Office of Bar Counsel, 1017 WYBJ, Vol. 40 No. 5. 12

Author:Mark W. Gifford, Wyoming State Bar Office of Bar Counsel Cheyenne, Wyoming

Office of Bar Counsel

Vol. 40 No. 5 Pg. 12

Wyoming Bar Journal

October, 2017

The Law: A Profession in Trouble?

Mark W. Gifford, Wyoming State Bar Office of Bar Counsel Cheyenne, Wyoming

I started law school at Stanford in September of 1978. Dressed in blue jeans, a fiannel shirt and hiking boots, I stood out like a sore thumb among my classmates, a sea of Ivy Leaguers in khaki pants, Izod shirts and top-sider shoes (sans socks). One of the fast friends I made was Warren Malone, a kid from Long Island who was enrolled in the JD/MBA joint program. Warren was easy to be around—funny, engaging, unpretentious, scary bright. I introduced him to the Dirt Band, cowboy boots and jackalopes. He introduced me to Springsteen, the Talking Heads and the Yankees.

After graduation, we went different directions, Warren to a Wall Street firm and I back to Wyoming. We kept in touch, visiting each other often over the years. Warren’s career path took him from Cravath Swaine & Moore to Bear, Stearns. After spending a few years as a senior financial executive with Progressive Corporation, Warren teamed up with two other Bear, Stearns alums to form the Daystar Special Situations Fund, an investment fund that catered to the endowments of Ivy League schools, among others. Warren achieved spectacular financial success—a home on Manhattan’s Upper East Side, a wife and two beautiful children, involvement in his children’s exclusive, private schools, all the other trappings. He maintained his passion for running and could often be found putting in ten miles around Central Park Reservoir.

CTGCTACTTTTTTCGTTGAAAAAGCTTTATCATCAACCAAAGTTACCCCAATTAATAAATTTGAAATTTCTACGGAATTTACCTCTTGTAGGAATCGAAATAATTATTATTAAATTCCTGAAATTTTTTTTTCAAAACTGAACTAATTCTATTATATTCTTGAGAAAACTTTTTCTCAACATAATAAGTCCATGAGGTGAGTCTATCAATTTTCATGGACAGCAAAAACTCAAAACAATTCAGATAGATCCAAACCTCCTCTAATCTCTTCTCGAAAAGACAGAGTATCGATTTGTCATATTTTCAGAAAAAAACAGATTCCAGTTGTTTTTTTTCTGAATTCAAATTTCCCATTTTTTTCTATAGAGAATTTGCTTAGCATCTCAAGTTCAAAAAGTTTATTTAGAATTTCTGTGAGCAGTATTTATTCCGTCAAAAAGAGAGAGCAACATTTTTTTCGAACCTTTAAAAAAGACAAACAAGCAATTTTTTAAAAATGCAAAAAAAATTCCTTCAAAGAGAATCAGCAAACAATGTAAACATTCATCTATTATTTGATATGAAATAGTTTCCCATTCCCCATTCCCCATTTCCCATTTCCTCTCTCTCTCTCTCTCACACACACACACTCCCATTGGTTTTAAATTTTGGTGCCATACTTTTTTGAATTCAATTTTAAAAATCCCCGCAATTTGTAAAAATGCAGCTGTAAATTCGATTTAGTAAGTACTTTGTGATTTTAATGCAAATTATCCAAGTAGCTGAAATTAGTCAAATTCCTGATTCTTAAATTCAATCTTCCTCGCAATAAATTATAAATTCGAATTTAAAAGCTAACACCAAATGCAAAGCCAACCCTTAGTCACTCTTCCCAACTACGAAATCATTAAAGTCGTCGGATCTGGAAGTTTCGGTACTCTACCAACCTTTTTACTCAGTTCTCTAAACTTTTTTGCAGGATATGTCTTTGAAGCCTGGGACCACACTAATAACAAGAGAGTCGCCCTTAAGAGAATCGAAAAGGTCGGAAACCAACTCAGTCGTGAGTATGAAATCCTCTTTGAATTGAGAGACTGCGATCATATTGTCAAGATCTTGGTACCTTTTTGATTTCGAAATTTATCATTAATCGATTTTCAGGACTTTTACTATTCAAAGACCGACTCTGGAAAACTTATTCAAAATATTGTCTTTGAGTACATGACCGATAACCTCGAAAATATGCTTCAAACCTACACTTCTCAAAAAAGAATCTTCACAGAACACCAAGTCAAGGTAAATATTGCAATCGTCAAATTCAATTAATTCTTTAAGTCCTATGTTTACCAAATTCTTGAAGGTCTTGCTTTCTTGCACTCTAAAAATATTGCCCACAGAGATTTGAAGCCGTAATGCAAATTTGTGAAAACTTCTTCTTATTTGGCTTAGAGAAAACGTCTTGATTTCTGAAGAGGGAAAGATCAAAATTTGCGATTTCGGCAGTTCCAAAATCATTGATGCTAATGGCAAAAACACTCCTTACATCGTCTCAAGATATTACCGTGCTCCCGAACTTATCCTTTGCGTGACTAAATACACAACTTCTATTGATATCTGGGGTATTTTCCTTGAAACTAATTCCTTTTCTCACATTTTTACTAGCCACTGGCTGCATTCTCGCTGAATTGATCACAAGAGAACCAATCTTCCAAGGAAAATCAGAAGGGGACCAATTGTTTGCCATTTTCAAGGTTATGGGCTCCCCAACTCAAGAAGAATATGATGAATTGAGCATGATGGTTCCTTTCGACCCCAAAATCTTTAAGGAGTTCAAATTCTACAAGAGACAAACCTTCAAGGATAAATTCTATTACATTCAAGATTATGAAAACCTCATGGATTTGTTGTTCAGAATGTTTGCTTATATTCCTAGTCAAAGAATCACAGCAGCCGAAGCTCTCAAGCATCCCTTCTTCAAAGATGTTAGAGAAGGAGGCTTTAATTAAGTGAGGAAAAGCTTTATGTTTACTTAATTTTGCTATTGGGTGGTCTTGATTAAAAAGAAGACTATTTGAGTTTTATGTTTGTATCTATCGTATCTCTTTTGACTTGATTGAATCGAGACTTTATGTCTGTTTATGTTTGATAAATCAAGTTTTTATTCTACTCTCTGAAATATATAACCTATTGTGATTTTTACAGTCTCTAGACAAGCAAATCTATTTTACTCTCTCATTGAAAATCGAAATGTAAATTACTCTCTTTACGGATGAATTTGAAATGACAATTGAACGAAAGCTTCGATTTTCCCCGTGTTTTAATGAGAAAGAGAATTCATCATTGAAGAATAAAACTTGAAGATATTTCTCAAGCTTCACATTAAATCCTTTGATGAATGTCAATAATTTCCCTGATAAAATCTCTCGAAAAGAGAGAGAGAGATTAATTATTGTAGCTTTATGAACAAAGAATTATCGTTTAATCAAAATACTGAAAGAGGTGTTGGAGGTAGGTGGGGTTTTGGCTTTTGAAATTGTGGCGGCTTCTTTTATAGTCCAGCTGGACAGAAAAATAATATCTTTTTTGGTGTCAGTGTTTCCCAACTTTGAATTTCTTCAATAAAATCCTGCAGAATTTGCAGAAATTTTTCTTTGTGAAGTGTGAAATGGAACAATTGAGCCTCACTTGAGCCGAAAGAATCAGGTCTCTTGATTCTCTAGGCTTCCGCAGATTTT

As the years passed, Warren and I kept in touch but with less frequency as we started families and our lives got busier. We still managed to get together every few years. Whenever I made it to New York, we would take in a Yankees game. Tat had been our tradition going back to the early 1980s.

Several weeks ago, I called Warren and told him I was coming to New York for a conference in early August. The Red Sox were going to be in town; I told him I would get tickets. He was upbeat —recently divorced, his children graduated from Ivy League schools, he was looking forward to seeing me. I went...

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